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The 2011-12 season of mainstage productions at Playmakers Repertory Company at the University of North Carolina at Chapel Hill was primarily filled with plays about quite serious topics and lofty themes. From the freedom riders of the early 1960s civil rights movement to the disturbing demons of marriage in Edward Albee’s Who’s Afraid of Virginia Woolf to Shakespeare’s Henry IV and Henry V this was a superb season of mostly lofty themes and seriousness. The final production has gone off the dial at the other extreme with the fast-paced and frenetic presentation of Michael Frayn’s Noises Off.
Although the play was written in 1982, Frayn has made numerous revisions – most recently in 2000 – of this farce about a theater company’s rehearsal, opening night, and later performances of a lightweight sex comedy and the supposed process of putting on this play. Written using the oft-used device of a play-within-a-play, my impressions of this production need to be clearly delineated between the play itself and Playmakers’ presentation.
I will put it out there right away that sitting through the two-and-one-half hours of this script was, for me, the equal of being forced to watch bad FOX sitcoms - but, as the famous breakup line goes, “It’s not you, it’s me.” Next to religion and politics, I have found that commenting on what/why someone finds something funny can be quite perplexing and divisive, much more so than musical preferences.
Noises Off is unabashedly a farce and makes no pretense of “sophistication" - that's a given. Now I do not consider myself “highbrow” in my taste and still like watching original Three Stooges and other physical slapstick comedy, but instead of laughing during hardly any of the play I was left to ponder the conundrum of humor, what people find funny, and why. Of course I did not come up with any answers and won't venture any theories so as not to risk being labeled the comedic equivalent of "eastern, establishment elite." For instance, are doors slamming still funny after literally hundreds of times this occurs during the course of the play? Matthew Schneck, playing the befuddled leading man Garry Lejeune, is unable to complete a line - or a thought - and it is a clever and funny bit. But after about the 30th permutation of this shtick I had to suppress standing up and yelling "I GET IT!"
All that said, anyone watching this production must be immensely impressed by the consummate production values, direction, and acting chops of everyone involved. During the first act, the nine characters quickly inhabit the stage and the acted overacting, farcically feigned phoniness, and slamming doors begin. Director Lloyd’s voice booms from offstage in the first few moments and right away we’re engulfed in madcap antics, pants falling down, women in their underwear, and musings on sardines. This is rapid-fire theater - let’s quickly move on to the next thing before you realize the repetitiveness of what you’ve just seen! - and it is quite a technical feat for the director and actors to pull this off so seemingly effortlessly without even the slightest fender bender.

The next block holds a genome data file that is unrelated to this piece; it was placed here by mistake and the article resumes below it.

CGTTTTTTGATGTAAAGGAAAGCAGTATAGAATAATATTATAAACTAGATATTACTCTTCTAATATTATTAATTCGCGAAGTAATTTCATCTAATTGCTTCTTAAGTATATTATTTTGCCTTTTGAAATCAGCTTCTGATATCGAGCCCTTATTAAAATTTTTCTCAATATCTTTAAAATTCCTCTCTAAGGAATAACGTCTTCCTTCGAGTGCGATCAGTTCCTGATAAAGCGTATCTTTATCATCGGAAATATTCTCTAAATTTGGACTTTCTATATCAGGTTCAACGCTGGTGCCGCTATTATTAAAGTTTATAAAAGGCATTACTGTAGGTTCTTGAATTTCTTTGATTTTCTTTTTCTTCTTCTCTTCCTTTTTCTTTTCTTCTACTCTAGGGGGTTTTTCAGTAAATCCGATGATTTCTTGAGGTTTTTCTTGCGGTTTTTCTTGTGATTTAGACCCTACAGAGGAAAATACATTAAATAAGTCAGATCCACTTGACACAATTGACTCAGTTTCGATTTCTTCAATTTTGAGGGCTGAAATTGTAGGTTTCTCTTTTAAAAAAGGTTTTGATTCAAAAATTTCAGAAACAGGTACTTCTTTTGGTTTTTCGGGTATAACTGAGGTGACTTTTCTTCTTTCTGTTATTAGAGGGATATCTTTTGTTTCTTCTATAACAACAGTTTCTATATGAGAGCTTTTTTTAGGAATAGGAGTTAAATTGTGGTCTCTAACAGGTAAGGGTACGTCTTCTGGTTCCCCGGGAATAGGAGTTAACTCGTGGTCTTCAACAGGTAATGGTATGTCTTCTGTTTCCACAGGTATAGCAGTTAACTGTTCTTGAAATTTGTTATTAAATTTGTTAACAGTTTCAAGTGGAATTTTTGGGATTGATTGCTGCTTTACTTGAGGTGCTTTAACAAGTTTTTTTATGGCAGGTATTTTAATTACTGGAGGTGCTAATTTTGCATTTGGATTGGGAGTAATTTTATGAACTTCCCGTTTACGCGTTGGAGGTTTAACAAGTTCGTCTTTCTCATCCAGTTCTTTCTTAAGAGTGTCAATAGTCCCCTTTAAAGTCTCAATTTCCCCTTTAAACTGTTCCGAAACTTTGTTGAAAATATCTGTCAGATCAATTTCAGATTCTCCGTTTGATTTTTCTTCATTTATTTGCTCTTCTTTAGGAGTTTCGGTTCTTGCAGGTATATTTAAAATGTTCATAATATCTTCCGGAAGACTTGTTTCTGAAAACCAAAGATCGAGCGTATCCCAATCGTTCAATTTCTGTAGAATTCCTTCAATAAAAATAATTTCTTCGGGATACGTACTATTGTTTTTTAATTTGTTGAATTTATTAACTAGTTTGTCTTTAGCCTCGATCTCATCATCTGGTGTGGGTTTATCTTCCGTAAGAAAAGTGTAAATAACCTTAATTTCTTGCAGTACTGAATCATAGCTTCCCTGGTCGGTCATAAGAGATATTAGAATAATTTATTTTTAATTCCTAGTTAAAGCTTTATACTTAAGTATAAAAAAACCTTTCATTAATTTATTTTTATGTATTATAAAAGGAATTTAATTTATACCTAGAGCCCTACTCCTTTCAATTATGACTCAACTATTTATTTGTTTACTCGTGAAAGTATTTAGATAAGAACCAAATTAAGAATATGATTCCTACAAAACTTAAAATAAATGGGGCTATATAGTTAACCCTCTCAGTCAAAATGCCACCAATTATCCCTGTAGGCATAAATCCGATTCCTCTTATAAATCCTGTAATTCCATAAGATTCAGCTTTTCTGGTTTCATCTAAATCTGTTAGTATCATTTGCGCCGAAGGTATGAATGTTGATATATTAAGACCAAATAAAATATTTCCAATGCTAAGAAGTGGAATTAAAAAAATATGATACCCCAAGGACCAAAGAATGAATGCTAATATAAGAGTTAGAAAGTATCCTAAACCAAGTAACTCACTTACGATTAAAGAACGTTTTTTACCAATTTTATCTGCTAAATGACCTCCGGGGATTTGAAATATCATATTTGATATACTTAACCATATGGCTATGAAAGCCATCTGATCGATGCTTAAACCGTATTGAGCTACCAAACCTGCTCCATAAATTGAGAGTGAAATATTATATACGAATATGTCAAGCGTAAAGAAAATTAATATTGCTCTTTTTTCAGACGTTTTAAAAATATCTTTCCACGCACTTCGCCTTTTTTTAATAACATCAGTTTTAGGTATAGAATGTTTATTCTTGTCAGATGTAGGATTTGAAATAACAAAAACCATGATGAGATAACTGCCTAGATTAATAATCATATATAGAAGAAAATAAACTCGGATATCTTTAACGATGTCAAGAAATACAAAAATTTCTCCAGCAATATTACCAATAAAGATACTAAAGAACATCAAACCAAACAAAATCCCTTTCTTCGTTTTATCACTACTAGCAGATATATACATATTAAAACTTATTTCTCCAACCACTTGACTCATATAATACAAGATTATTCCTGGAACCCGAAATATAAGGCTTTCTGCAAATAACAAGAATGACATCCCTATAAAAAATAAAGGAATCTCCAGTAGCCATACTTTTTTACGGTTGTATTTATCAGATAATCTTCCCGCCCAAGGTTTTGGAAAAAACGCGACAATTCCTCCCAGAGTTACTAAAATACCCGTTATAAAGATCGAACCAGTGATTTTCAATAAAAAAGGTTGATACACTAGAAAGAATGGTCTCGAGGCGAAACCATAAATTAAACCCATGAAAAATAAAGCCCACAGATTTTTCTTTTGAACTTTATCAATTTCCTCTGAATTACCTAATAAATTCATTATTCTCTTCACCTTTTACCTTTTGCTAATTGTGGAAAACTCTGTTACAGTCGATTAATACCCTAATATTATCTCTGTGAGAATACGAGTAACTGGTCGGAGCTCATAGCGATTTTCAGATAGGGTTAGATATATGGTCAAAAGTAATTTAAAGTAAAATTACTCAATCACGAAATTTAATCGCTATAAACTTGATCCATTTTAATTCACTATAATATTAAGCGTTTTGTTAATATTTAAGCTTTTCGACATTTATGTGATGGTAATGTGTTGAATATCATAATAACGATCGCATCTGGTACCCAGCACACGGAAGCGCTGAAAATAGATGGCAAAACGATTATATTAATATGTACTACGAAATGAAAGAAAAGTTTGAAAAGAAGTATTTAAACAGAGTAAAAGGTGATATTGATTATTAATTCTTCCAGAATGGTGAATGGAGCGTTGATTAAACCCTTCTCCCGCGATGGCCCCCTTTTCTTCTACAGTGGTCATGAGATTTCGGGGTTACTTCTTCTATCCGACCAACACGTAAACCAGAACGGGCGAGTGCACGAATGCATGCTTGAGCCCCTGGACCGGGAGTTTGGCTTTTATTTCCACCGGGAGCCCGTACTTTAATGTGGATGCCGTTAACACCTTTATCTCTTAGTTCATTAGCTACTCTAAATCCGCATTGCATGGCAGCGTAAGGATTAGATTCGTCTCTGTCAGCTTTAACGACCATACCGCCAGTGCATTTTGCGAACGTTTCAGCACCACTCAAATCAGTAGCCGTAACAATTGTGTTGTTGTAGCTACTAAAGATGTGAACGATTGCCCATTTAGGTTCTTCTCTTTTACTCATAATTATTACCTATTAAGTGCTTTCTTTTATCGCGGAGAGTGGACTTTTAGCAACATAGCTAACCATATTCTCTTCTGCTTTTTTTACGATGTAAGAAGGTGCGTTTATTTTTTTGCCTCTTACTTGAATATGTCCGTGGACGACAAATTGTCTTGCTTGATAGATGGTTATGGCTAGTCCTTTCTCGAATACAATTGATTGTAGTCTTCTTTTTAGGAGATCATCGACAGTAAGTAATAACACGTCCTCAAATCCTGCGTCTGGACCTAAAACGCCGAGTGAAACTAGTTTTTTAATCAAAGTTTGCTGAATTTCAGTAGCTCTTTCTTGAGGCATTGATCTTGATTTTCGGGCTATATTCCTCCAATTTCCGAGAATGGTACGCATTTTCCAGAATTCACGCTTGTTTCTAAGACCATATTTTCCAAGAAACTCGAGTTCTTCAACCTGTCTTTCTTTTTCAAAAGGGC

The second act, set at a matinee performance about a month later, takes the vantage point of being viewed from backstage and continues the deterioration of the actors’ relationships, more sexual discoveries, and, yes, more doors slamming. I continued to admire the remarkable talent of all the actors, the staging, and the effective set design, and I desperately tried to stop thinking, evaluating, and judging and just lie back and enjoy it, but I failed.
This is not that unusual a situation in any artistic endeavor. The messenger is superb, but you just don’t like the message, be it a wonderfully played musical work that you dislike, a technically dazzling movie with a preposterous story, or a well-executed comedy that fails to produce one laugh from you. This is most definitely a virtuously engineered theatrical production and will no doubt delight those for whom this style of comedy is appreciated.
Noises Off continues through 4/22. For details, see the sidebar.